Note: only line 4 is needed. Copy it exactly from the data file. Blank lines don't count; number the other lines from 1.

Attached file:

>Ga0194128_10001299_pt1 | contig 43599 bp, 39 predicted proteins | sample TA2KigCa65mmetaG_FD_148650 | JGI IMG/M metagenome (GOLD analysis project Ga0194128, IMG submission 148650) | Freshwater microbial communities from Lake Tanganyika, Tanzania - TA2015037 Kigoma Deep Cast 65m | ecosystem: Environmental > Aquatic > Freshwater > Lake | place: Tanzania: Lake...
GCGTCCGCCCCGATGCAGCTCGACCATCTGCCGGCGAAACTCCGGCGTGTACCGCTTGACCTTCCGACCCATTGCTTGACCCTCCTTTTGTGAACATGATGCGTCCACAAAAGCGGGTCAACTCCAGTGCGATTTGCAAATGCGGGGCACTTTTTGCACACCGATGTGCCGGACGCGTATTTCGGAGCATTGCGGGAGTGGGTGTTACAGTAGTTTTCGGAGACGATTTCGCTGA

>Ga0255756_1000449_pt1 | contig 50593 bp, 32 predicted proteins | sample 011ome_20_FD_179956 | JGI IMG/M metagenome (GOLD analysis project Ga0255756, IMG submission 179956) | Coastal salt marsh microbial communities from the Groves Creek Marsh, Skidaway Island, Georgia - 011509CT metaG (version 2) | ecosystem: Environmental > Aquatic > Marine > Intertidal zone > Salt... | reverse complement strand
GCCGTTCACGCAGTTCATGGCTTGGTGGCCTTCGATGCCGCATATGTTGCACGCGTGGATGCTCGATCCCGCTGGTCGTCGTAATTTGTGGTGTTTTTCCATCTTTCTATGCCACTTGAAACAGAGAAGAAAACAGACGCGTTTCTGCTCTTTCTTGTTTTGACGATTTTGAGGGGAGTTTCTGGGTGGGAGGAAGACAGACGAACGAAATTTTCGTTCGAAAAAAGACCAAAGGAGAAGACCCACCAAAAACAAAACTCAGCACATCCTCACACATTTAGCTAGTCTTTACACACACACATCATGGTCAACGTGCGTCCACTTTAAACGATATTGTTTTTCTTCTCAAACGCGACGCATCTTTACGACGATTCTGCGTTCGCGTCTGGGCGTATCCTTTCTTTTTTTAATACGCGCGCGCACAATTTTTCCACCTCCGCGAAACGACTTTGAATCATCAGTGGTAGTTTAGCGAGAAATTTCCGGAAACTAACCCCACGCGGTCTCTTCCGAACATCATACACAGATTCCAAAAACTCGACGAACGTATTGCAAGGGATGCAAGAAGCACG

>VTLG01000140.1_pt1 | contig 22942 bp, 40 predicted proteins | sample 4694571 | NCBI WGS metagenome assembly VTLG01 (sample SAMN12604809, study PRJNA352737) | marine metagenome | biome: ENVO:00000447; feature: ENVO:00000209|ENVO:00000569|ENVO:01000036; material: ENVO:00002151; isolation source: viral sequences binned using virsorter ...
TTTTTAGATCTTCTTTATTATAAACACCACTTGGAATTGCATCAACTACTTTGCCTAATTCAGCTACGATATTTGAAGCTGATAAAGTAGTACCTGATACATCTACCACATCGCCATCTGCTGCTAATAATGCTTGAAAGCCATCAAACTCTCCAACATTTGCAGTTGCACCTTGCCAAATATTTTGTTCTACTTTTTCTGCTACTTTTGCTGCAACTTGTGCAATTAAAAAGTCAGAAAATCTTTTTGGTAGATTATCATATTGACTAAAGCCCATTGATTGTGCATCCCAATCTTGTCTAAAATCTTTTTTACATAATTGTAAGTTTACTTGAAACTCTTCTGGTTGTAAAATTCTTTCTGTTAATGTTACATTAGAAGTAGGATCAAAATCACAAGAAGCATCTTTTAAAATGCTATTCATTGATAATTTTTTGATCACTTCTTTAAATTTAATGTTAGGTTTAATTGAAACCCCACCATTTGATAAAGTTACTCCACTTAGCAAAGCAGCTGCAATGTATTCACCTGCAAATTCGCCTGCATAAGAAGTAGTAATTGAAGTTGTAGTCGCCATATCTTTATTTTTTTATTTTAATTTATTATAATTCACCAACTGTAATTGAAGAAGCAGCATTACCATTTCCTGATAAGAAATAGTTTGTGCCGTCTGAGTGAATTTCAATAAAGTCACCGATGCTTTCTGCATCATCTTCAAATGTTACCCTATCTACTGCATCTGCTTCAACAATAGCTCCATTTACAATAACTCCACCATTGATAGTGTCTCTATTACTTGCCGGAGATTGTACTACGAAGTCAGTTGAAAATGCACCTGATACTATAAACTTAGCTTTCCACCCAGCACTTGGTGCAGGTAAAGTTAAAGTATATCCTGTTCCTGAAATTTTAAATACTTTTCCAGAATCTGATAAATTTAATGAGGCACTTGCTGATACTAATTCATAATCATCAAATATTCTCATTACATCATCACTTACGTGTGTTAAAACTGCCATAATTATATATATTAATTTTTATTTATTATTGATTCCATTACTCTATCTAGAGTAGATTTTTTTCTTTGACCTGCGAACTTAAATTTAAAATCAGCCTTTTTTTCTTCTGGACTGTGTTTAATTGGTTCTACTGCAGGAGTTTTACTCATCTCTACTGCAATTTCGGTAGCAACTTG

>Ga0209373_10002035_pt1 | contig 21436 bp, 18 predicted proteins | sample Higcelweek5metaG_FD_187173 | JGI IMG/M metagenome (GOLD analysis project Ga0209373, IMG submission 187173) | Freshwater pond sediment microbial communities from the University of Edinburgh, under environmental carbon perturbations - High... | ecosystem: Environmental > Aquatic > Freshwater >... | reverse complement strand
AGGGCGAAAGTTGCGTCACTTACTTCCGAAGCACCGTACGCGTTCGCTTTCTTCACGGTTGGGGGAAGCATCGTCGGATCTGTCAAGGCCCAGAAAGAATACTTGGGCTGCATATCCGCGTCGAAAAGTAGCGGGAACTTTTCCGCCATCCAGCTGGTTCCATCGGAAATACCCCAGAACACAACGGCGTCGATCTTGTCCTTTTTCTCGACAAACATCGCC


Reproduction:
GCCGTTCACGCAGTTCATGGCTTGGTGGCCTTCGATGCCGCATATGTTGCACGCGTGGATGCTCGATCCCGCTGGTCGTCGTAATTTGTGGTGTTTTTCCATCTTTCTATGCCACTTGAAACAGAGAAGAAAACAGACGCGTTTCTGCTCTTTCTTGTTTTGACGATTTTGAGGGGAGTTTCTGGGTGGGAGGAAGACAGACGAACGAAATTTTCGTTCGAAAAAAGACCAAAGGAGAAGACCCACCAAAAACAAAACTCAGCACATCCTCACACATTTAGCTAGTCTTTACACACACACATCATGGTCAACGTGCGTCCACTTTAAACGATATTGTTTTTCTTCTCAAACGCGACGCATCTTTACGACGATTCTGCGTTCGCGTCTGGGCGTATCCTTTCTTTTTTTAATACGCGCGCGCACAATTTTTCCACCTCCGCGAAACGACTTTGAATCATCAGTGGTAGTTTAGCGAGAAATTTCCGGAAACTAACCCCACGCGGTCTCTTCCGAACATCATACACAGATTCCAAAAACTCGACGAACGTATTGCAAGGGATGCAAGAAGCACG